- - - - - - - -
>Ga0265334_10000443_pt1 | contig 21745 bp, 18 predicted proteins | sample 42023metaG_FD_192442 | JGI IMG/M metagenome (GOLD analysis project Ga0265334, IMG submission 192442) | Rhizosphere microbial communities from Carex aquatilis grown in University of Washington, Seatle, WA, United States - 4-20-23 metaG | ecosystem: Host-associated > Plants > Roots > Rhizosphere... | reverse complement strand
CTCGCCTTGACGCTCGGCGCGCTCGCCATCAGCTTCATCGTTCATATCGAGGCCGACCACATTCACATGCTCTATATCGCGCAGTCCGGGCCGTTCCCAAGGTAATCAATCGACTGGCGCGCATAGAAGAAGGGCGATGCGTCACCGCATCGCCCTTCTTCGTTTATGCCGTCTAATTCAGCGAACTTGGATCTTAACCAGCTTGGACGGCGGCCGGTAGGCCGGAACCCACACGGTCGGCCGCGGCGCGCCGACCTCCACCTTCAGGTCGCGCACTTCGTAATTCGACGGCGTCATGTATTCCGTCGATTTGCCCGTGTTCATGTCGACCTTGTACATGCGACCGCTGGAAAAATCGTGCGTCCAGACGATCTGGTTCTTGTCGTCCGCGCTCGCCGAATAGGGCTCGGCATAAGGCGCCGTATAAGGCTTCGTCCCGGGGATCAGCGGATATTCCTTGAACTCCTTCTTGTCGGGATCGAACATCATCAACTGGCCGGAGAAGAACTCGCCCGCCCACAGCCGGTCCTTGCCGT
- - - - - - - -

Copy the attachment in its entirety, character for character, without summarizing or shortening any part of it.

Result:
>Ga0265334_10000443_pt1 | contig 21745 bp, 18 predicted proteins | sample 42023metaG_FD_192442 | JGI IMG/M metagenome (GOLD analysis project Ga0265334, IMG submission 192442) | Rhizosphere microbial communities from Carex aquatilis grown in University of Washington, Seatle, WA, United States - 4-20-23 metaG | ecosystem: Host-associated > Plants > Roots > Rhizosphere... | reverse complement strand
CTCGCCTTGACGCTCGGCGCGCTCGCCATCAGCTTCATCGTTCATATCGAGGCCGACCACATTCACATGCTCTATATCGCGCAGTCCGGGCCGTTCCCAAGGTAATCAATCGACTGGCGCGCATAGAAGAAGGGCGATGCGTCACCGCATCGCCCTTCTTCGTTTATGCCGTCTAATTCAGCGAACTTGGATCTTAACCAGCTTGGACGGCGGCCGGTAGGCCGGAACCCACACGGTCGGCCGCGGCGCGCCGACCTCCACCTTCAGGTCGCGCACTTCGTAATTCGACGGCGTCATGTATTCCGTCGATTTGCCCGTGTTCATGTCGACCTTGTACATGCGACCGCTGGAAAAATCGTGCGTCCAGACGATCTGGTTCTTGTCGTCCGCGCTCGCCGAATAGGGCTCGGCATAAGGCGCCGTATAAGGCTTCGTCCCGGGGATCAGCGGATATTCCTTGAACTCCTTCTTGTCGGGATCGAACATCATCAACTGGCCGGAGAAGAACTCGCCCGCCCACAGCCGGTCCTTGCCGT